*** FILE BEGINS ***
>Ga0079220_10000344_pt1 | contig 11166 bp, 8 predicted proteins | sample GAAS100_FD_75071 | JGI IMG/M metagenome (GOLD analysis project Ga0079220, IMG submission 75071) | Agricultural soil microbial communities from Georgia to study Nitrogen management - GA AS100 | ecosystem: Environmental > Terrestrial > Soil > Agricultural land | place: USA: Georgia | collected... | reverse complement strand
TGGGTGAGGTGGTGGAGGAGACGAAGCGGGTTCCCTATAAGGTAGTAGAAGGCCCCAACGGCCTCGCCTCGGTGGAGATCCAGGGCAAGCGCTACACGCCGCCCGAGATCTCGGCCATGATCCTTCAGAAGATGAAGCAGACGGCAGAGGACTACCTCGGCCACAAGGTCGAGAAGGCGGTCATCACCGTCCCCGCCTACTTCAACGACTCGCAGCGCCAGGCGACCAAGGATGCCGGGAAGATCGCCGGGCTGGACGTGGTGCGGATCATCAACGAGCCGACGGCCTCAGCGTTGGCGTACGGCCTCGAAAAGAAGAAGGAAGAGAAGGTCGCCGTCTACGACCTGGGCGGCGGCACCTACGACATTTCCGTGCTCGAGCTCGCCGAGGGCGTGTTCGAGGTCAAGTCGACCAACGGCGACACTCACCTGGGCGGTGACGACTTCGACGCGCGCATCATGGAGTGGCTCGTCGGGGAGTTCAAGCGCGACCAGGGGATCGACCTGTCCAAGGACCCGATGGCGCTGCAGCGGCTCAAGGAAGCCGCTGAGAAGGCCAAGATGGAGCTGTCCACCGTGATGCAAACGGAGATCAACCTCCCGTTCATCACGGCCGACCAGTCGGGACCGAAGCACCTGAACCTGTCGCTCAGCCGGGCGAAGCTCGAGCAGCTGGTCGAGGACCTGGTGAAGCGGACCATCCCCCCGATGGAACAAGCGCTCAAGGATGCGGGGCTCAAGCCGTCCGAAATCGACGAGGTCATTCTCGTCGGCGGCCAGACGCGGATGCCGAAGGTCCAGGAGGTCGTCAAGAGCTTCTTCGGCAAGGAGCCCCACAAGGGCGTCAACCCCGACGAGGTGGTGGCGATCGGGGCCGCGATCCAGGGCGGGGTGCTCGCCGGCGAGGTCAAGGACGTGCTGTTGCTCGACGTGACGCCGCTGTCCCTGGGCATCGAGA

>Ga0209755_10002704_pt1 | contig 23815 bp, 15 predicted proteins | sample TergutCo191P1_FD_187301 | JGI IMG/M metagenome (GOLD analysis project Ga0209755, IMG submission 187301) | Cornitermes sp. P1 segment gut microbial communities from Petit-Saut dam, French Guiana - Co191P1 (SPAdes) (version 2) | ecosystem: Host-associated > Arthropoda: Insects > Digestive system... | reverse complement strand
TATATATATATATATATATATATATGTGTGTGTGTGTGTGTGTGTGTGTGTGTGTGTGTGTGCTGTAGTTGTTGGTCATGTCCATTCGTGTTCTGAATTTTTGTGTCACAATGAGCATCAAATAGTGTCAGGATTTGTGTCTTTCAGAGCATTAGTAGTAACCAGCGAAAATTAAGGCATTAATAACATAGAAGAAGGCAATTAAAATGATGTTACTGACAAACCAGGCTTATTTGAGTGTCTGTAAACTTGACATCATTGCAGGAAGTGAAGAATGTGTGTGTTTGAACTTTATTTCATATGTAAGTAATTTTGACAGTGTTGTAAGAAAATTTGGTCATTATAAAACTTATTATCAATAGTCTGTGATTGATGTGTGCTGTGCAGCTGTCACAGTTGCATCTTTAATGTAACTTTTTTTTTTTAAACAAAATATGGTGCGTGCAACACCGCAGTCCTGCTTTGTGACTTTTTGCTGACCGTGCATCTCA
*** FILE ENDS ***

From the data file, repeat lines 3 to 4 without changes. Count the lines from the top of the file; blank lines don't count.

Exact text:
>Ga0209755_10002704_pt1 | contig 23815 bp, 15 predicted proteins | sample TergutCo191P1_FD_187301 | JGI IMG/M metagenome (GOLD analysis project Ga0209755, IMG submission 187301) | Cornitermes sp. P1 segment gut microbial communities from Petit-Saut dam, French Guiana - Co191P1 (SPAdes) (version 2) | ecosystem: Host-associated > Arthropoda: Insects > Digestive system... | reverse complement strand
TATATATATATATATATATATATATGTGTGTGTGTGTGTGTGTGTGTGTGTGTGTGTGTGTGCTGTAGTTGTTGGTCATGTCCATTCGTGTTCTGAATTTTTGTGTCACAATGAGCATCAAATAGTGTCAGGATTTGTGTCTTTCAGAGCATTAGTAGTAACCAGCGAAAATTAAGGCATTAATAACATAGAAGAAGGCAATTAAAATGATGTTACTGACAAACCAGGCTTATTTGAGTGTCTGTAAACTTGACATCATTGCAGGAAGTGAAGAATGTGTGTGTTTGAACTTTATTTCATATGTAAGTAATTTTGACAGTGTTGTAAGAAAATTTGGTCATTATAAAACTTATTATCAATAGTCTGTGATTGATGTGTGCTGTGCAGCTGTCACAGTTGCATCTTTAATGTAACTTTTTTTTTTTAAACAAAATATGGTGCGTGCAACACCGCAGTCCTGCTTTGTGACTTTTTGCTGACCGTGCATCTCA